"We'll play him just like we would normally," he said. "We'll mix in Tony Gwynn and Gabe Gross and everybody else."
When camp ends, Cameron will spend time in extended spring training in Arizona, and then he will play five games with Class AAA Nashville before joining the Brewers.
"We're hoping that it's a quick 25 games," Yost said. "I think those other guys will do a good job."
Clear view: The Brewers will televise 150 games this season between FSN Wisconsin and WMLW. It appears that most home games will be available in high definition, which is a welcome upgrade. The first spring training telecast is March 14 against San Diego.
Aloha: Even with Packers coach Mike McCarthy and his staff on the sideline, the Pro Bowl holds little appeal. It's the worst all-star game in sports for a number of reasons, not the least of which is the fact that 20 percent of the all-stars decline the invitation. (Imagine that happening in baseball or basketball). The NFL needs to move the Pro Bowl to the week before the Super Bowl or scrap the idea altogether.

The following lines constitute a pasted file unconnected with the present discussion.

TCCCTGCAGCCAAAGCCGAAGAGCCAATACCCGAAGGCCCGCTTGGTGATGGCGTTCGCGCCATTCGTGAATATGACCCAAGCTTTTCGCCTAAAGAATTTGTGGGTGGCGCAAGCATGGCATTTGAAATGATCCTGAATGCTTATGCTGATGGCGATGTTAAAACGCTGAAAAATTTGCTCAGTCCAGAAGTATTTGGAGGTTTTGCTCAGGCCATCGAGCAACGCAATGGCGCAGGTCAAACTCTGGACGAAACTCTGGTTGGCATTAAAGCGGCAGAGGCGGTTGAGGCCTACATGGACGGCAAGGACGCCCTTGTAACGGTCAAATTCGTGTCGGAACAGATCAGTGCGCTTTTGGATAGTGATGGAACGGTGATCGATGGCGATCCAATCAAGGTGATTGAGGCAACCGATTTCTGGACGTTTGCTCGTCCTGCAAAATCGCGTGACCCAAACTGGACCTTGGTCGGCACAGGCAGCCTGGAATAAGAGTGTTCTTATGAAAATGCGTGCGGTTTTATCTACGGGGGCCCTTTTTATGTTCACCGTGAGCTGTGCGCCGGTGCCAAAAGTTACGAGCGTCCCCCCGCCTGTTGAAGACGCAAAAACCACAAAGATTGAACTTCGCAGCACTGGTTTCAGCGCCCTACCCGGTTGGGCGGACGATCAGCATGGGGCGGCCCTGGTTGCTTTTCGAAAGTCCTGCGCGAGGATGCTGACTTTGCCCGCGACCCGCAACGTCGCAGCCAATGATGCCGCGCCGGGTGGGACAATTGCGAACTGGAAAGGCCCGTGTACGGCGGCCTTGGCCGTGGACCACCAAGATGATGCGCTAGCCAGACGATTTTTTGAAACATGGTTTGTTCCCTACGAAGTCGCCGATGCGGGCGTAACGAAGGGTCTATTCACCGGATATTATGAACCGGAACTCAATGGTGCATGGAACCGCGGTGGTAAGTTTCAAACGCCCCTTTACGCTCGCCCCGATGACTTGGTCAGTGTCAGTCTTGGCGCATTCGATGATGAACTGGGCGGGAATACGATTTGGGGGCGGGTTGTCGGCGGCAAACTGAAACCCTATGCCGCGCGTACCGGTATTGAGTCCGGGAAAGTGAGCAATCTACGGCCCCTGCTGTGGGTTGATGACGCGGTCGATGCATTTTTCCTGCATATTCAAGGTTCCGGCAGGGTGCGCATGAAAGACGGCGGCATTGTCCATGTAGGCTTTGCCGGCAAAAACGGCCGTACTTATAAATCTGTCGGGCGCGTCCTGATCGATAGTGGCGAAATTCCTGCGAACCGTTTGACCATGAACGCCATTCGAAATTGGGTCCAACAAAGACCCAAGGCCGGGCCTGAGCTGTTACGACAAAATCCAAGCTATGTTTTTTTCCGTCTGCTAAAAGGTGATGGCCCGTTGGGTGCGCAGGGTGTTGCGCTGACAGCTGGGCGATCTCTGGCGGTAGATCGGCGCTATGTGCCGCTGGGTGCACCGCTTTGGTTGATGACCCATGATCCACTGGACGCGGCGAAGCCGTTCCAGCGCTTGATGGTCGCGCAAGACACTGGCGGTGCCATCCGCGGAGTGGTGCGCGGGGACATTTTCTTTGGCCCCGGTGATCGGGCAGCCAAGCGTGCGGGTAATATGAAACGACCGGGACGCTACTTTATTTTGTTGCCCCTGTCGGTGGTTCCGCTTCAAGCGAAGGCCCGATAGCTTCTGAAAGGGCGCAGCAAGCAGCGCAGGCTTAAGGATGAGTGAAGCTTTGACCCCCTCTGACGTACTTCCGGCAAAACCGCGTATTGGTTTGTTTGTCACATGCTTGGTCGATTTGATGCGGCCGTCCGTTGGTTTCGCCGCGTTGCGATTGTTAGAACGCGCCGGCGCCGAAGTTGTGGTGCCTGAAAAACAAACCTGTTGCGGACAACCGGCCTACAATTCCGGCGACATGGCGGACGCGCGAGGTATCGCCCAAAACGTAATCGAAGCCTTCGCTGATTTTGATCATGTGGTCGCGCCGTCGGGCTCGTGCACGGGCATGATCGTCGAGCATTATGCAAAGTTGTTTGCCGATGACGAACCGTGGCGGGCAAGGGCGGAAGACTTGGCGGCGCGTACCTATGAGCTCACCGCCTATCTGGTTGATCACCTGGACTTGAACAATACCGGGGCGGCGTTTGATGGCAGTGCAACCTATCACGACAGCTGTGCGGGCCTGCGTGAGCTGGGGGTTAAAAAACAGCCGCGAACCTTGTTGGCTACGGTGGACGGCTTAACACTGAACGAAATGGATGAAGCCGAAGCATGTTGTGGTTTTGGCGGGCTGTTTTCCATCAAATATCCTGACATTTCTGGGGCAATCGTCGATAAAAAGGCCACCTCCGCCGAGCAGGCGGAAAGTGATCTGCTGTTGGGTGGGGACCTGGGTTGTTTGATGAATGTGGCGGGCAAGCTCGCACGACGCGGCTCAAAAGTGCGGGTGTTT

Upon further review: In announcing his own contract extension this week, McCarthy told reporters he still hasn't watched the film of his team's loss to New York in the NFC Championship Game, but plans to get around to it next week. "There's some things I want to talk about with the staff about the football game and our future," he said.
Historical perspective: NFL Films guru Steve Sabol told an interviewer this week that Giants quarterback Eli Manning's scramble and David Tyree's "top of the helmet" catch Sunday added up to the greatest play in Super Bowl history. It's hard to argue.